Are bicortical implants better than normal implants for patients who are smokers?

December 26, 2022

Are bicortical implants better than normal implants for patients who are smokers?
Are bicortical implants better than normal implants for patients who are smokers?

Dental implants are an advanced treatment modality that replace the natural tooth and restore the functional and aesthetic integrity of the oral cavity. There are different types of dental implants depending on their design. Each of them is indicated depending on the clinical condition of the patient, especially focusing on the density of the underlying bone and the presence of any systemic condition that the patient is diagnosed with.


Usually when implants are placed, they are positioned within the bone. In the weeks to follow, the bone will completely lock with the implant system. This is called osseointegration. During this period a lot of new blood vessels are also formed and there is complete healing of the surrounding tissues that were invaded during the placement of the implant. This process can be delayed if the patient is suffering from a bone disorder, haematological condition, nutritional deficiency or genetic condition. Moreover, patient factors like poor oral hygiene maintenance and presence of harmful habits like smoking can have a direct effect on the healing and prognosis of the placed implant.


What are bicortical or so called basal dental implants?


Bicortical or basal implants are a form of dental implants that take their anchorage in the cortex or the hard, resistant part of the bone. Most other implants are placed in the cancellous or spongy bone. Bicortical implants are useful in cases where the bone height is less. The height of the bone is less in medically compromised patients and is also frequently seen in smokers. In these cases bicortical implants are useful.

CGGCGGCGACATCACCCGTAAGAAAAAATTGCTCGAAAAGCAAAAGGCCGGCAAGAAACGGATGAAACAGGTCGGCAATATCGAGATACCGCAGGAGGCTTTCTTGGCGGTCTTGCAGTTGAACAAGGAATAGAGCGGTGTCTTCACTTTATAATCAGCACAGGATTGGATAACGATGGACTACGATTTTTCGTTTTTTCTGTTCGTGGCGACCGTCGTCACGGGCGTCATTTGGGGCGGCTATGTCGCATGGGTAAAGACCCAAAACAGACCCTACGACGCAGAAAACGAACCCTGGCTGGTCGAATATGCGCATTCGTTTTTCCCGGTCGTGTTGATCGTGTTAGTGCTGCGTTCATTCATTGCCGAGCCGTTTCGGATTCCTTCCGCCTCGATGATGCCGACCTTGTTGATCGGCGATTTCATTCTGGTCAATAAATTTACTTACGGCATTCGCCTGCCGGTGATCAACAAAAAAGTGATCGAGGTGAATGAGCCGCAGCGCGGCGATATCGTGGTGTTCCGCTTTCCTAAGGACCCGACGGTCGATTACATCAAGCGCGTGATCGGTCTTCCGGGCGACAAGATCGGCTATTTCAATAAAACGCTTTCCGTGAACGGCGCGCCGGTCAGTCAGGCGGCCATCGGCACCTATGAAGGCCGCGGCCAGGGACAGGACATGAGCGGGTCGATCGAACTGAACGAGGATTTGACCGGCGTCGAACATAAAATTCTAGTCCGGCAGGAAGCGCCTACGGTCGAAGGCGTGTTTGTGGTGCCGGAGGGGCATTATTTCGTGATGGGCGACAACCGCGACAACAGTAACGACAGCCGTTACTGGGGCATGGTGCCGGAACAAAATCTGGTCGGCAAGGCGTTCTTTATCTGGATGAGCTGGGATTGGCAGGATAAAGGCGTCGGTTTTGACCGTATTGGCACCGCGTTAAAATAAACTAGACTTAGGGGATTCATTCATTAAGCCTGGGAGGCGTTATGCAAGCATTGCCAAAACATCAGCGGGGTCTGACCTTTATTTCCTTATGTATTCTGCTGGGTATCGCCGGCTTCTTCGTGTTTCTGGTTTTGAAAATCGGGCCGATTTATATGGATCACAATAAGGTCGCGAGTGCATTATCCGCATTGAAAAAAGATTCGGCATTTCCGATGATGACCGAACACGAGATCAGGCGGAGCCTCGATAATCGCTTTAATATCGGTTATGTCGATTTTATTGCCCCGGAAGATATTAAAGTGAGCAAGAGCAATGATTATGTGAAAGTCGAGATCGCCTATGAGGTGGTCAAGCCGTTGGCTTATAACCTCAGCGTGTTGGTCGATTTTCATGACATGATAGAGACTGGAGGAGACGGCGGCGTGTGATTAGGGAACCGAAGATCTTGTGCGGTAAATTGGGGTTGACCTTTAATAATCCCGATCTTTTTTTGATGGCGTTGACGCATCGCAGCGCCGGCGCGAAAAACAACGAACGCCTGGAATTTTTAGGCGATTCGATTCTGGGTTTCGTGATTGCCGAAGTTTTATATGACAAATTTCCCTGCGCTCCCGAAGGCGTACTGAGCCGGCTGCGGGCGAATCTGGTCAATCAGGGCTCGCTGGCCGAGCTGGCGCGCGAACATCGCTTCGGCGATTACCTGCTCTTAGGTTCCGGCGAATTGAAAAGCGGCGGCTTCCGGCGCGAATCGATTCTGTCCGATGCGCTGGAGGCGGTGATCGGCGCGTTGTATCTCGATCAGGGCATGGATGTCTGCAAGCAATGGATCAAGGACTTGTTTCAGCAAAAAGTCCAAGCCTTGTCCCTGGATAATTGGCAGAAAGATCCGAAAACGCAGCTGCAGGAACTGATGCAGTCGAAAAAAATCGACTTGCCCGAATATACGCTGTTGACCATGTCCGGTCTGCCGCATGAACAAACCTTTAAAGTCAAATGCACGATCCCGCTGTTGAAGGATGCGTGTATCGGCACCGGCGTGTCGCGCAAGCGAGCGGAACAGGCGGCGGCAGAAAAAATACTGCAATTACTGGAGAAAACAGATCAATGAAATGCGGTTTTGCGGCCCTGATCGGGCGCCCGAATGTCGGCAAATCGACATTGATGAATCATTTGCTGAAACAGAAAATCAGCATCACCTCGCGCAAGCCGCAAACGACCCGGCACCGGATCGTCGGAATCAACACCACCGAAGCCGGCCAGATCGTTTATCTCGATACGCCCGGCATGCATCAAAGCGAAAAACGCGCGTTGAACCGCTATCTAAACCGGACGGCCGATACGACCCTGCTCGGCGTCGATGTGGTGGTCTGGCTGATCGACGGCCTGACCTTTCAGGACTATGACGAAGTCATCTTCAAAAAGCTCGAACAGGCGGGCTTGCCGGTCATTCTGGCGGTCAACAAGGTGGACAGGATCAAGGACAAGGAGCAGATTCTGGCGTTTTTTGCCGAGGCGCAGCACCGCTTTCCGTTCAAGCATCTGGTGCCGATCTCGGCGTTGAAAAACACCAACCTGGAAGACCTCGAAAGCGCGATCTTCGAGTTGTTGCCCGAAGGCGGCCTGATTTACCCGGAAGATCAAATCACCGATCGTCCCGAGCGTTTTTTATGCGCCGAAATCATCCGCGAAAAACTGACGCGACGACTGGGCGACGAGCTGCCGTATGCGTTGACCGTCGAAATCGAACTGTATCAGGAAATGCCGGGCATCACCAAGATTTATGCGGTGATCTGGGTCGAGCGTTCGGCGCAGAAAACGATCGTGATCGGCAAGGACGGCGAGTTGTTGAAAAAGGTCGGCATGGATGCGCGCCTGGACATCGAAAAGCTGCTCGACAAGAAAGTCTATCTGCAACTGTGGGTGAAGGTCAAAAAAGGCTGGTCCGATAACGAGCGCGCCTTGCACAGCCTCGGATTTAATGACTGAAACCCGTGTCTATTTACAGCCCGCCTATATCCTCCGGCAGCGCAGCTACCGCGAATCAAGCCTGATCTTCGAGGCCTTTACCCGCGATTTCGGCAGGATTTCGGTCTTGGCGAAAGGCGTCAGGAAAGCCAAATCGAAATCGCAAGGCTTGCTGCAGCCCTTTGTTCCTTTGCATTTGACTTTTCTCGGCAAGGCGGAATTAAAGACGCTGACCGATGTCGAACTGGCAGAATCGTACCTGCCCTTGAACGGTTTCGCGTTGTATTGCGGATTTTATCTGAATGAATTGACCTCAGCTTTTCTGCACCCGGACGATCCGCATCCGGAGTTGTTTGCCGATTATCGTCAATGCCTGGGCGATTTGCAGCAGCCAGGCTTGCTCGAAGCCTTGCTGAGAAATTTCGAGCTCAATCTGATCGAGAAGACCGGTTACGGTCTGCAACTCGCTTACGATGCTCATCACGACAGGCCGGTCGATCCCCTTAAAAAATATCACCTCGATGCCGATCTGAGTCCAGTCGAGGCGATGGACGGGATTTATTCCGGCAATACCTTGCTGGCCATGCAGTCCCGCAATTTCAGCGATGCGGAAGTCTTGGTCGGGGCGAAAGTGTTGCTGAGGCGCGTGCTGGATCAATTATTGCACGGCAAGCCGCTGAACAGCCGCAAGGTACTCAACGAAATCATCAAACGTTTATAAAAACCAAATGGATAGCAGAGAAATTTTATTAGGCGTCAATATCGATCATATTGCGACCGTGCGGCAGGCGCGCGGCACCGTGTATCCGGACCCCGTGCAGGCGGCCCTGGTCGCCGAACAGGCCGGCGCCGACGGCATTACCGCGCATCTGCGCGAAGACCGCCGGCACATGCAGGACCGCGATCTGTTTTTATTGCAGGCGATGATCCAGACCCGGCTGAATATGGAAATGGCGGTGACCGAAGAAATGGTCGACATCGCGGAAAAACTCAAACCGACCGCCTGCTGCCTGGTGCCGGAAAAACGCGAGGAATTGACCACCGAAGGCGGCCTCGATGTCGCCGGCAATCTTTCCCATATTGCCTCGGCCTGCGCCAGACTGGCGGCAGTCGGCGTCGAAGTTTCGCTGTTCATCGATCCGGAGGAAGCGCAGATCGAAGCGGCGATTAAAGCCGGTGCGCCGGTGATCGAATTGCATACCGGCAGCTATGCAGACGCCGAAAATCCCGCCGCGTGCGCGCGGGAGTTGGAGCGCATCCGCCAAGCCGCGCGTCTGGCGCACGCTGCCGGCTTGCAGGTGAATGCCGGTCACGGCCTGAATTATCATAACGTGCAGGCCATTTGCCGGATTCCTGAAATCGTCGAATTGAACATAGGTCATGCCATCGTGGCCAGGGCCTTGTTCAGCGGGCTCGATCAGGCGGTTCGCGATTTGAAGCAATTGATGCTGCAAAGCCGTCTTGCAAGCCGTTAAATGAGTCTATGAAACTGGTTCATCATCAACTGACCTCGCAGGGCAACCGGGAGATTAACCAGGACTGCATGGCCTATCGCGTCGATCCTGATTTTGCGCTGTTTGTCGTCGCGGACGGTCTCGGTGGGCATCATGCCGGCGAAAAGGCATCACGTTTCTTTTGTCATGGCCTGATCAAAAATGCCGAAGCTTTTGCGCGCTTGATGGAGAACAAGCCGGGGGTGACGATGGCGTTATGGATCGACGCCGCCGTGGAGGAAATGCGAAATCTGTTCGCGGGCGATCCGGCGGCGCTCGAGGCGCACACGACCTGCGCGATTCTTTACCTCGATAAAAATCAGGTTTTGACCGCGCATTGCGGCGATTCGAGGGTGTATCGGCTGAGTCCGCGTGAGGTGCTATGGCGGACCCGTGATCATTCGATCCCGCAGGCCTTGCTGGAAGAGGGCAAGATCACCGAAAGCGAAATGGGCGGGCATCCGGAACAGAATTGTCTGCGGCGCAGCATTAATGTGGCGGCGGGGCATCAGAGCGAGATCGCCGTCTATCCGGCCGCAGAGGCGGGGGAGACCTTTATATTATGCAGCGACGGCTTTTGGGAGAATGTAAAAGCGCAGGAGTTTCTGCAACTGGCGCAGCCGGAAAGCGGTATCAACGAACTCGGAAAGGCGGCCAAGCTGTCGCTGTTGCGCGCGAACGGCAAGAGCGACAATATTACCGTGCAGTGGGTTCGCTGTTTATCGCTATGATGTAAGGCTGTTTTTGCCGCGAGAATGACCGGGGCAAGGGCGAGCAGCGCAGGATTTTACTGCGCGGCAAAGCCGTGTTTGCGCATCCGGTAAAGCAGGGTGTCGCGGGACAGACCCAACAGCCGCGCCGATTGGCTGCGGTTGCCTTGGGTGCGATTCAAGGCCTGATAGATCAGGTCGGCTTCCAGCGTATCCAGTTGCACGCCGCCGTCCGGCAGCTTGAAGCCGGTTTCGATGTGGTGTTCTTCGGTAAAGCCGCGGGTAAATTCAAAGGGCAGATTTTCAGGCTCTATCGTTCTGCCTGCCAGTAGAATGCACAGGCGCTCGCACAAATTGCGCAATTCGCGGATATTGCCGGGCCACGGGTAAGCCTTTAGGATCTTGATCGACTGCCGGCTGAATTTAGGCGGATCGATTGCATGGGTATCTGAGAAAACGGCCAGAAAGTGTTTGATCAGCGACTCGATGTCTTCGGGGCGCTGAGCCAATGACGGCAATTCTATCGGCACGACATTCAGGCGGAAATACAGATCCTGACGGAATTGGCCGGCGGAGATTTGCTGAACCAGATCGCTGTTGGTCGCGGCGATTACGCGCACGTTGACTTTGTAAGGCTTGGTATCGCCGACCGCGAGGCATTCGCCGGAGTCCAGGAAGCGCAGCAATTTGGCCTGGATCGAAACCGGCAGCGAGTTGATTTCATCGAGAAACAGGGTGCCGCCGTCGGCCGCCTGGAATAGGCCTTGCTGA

When a bicortical implant is placed in the bone of lesser density, than masticatory forces are also better resisted and evenly distributed. Moreover, these implants come as a single unit unlike the other implants where the root component and crown component are fixed separately.


Bicortical implants can be placed within 72 hours of tooth removal. Even in a failed implant case or one where bone is atrophied, bicortical implants can be placed effectively. The cortical bone does not resorb easily and there are less surgical complications following their placement.


What are the most common dental implants complications?


One of the most commonly seen complications after implant placement is the inflammation of surrounding tissues. This condition is called peri-implantitis. It is one of the leading causes of implant failures. It occurs due to the rough surfaces of implants, that harbour more bacteria and cause inflammation. However, bicortical implants have a smooth surface and the incidence of peri-implantitis is extremely rare.


Following a conventional dental implant placement, a graft surgery may be needed to reposition the tissues. However, this is not needed in bicortical implants because of their monoblock design. In fact, bicortical implants are said to mineralize the surrounding cortical bone, which increases their stability. They are cost effective and also ensure the preservation of the vascularity of the bone.


What about patients who are smoking?


Patients who are smokers, diagnosed with diabetes mellitus and have acute periodontitis can receive bicortical implants with considerable success. However, when it comes to smokers, even though cortical bone receives these implants, it is important to educate the patient that it might delay the normal healing process. The irritation caused by nicotine and the high temperature due to bone can impair the blood flow and also weaken the bony architecture. Cortical bone is less susceptible but not entirely non-invasive to these changes. Hence, patients must always be advised to avoid smoking during the healing phase.


Basal or bicortical implants require a lot of expertise to be placed. They require an open flap surgery for placement which is not needed in other implants. Moreover, once it is positioned, the soft tissues need to be sutured back since the flap is raised. This yet again brings in the expertise of the dental surgeon into picture where the sutures must be taken in complete approximation to the placed implant.


Bicortical implants are contraindicated when there is deficient tonicity of the muscles to the bones or weak ligament attachments. Cardiac patients or ones with a cerebrovascular accident should not receive bicortical implants. Furthermore, if a patient is on a drug therapy involving anticoagulants, chemotherapy and bisphosphonates, then the dental surgeon should be informed about the same.


Bicortical implants are certainly better for smokers than conventional implants. However, given the adverse effects of smoking, a patient should strictly repel from the harmful habit during the healing phase.


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